dated 2007-06-29 22:26:15
Sometimes I fear for the future of the both the American English language and the meat goat industry.
Watching a television news segment about a group of our troops in Iraq I heard (not herd) that they were removing bad guys from an "8 square block area" of Bacuba.
'Scuse me... There is no possible way that a group of blocks can be described as "8 square blocks". That would be something like 2.828427125 blocks on a side.
Did the trusty reporter mean "8 blocks square"? That'd be 8 blocks on a side - 64 square blocks.
And how about the medicine that smokers are supposed to ask their physicians about. It ends in "...eva", like a lot of them do.
It's for "COPD" (chronic obstructive pulmonary disease) and they say "...which includes chronic bronchitis and emphysema". Bronchitis is, in fact, an obstructive pulmonary disease. Emphysema is primarily a CRLD - chronic RESTRICTIVE lung disease (except in the United Kingdom - the advertiser's legal loophole). It only becomes obstructive in its end stages when the collapsed alveoli secrete fluid which becomes trapped in the bronchioles and air that gets into them is hard to breath out.
Explaining the differences between COPD and CRLD would involve an awful lot of Latin-based technical/medical words... suffice it to say that I spent 15 years of my life as a U S Government Pulmonary Specialist so I know the difference.
My question... Why are companies allowed to prompt the US public to ask their doctor for a certain medication based on incorrect or misleading advertising? For that matter, why the heck are prescription drugs advertised to the public anyway?
OK... to the meat of this blog.
How about "an own son of..."? Folks use it to describe an offspring of a particular buck but I don't know what they mean by "own". Is it that they own the goat? Or the sire? Or both? Or is it that the buck in question is the offspring of the named buck. If that's the case then isn't "own" a bit redundant? I can find nothing to support such phrasing on the Internet.
There are several Boer goat breeders (and ex-breeders, according to their latest "dispersal" sales) that are unable to vocalize or write the difference between castrated goats and a part of the back of a livestock animal.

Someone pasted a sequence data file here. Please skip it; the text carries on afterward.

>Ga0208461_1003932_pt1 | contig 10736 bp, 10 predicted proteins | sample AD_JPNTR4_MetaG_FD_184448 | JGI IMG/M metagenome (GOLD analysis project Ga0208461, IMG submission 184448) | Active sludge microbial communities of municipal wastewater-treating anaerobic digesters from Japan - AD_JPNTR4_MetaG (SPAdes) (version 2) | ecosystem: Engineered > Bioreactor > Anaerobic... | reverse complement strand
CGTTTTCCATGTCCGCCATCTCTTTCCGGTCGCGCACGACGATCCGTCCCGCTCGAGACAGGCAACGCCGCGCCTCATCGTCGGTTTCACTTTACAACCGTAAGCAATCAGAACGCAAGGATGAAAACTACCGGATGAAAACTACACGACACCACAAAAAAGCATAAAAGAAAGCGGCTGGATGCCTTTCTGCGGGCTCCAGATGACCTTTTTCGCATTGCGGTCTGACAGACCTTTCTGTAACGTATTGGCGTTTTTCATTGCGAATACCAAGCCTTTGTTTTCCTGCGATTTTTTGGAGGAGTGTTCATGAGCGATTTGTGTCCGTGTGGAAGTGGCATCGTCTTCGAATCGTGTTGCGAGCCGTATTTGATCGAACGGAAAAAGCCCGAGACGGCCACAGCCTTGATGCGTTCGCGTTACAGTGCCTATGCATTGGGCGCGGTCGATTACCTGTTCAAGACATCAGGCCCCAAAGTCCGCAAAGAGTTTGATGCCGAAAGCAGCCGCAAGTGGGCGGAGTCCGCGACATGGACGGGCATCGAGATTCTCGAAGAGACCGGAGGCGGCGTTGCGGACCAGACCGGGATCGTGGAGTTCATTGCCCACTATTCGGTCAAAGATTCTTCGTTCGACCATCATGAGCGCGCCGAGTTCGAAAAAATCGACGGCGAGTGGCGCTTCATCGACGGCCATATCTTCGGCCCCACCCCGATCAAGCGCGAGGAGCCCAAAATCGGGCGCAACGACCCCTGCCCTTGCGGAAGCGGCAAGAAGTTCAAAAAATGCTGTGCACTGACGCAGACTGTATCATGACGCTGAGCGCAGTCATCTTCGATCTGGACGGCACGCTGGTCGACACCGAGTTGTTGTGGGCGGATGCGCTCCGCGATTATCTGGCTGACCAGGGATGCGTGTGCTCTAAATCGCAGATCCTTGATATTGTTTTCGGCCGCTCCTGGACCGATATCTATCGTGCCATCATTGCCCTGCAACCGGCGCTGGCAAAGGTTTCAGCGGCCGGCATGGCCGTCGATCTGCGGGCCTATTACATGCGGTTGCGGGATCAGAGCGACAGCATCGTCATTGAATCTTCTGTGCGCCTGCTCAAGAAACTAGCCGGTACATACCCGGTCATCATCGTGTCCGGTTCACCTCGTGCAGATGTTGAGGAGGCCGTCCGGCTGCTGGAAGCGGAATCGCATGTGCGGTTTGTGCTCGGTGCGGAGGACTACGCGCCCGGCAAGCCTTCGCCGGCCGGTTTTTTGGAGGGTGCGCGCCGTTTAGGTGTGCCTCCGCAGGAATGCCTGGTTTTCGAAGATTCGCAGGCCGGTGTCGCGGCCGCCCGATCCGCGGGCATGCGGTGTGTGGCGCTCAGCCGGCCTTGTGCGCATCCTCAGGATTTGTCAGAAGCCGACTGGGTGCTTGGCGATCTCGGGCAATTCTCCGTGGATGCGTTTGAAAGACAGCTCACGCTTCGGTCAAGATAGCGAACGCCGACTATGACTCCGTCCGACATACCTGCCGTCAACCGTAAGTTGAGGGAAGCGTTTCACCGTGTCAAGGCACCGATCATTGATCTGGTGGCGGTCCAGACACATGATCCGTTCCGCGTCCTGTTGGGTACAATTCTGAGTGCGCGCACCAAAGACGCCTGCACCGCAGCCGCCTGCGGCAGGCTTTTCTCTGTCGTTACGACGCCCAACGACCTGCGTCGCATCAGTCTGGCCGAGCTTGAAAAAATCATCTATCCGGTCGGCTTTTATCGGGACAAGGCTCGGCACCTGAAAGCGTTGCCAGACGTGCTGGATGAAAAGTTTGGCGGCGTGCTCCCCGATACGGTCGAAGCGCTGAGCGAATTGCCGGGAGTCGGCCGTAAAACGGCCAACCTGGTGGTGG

Wethers - male goats that have been castrated.
Withers - the area between the neck and the 1st rib.
OK, here's another one... sale vs. sell.
Using "sale" - "I'm going to have a sale" is correct.
Using "sell" - "I'm going to sell some goats", not "I'm going to sale some goats".
I do not normally edit articles submitted to BoerGoats.com - what I see as an error may be the result of the writer's style instead of a product of educational deficiencies. I find word "errors" useful when writing in my "Southern Fried" persona.
"He was real pacific". Uh, do you mean that he's large and wet, covering all the area between San Diego and Brisbane?
"Bailing hay" - bailing = to clear water by dipping or throwing; baling = to make into a bale. Unless you were clearing hay from a truck bed by throwing it into the loft in which case you'd be "bailing the bales".
"Am I doomed to distinction already?" Not unless you have a terminal case of humble.
then (moment in time) vs. than (contrast with)
The phrase "And also" equates to "and and" or "also also".
"ATM machine" equates to "Automated Teller Machine machine."
"...with baited breath" - Although the odor of the fried chicken you just ate may be irresistible "bait" to your beloved, the proper expression is "bated breath." "Bated" here means held or abated.
"Bear with me" - a request for forbearance or patience.
"Bare with me" - an invitation to undress.
"Copyright" vs. "Copywrite" - you should be retaining the rights to your copy, not writing your copy.
"Dying of goats is prohibited." Duh... Ya' think so? Who wants a bunch of dead goats at a show, anyway? Changing the goat's color is "dyeing".
The word "irregardless" is a redundancy. The suffix "-less" on the end of the word already makes the word negative. It doesn’t need the negative prefix "ir-" added to make it even more negative.
"it's" vs. "its" - the first is a contraction of "it is" or "it has". The second is one of the few exceptions to the rule that one should use an apostrophe "s" to indicate possession.
"calm, cool and collective". No comment.
I just realized... this list could go on forever and ever (grin)!
And you wonder why I fear for the future of the meat goat industry and of the American language...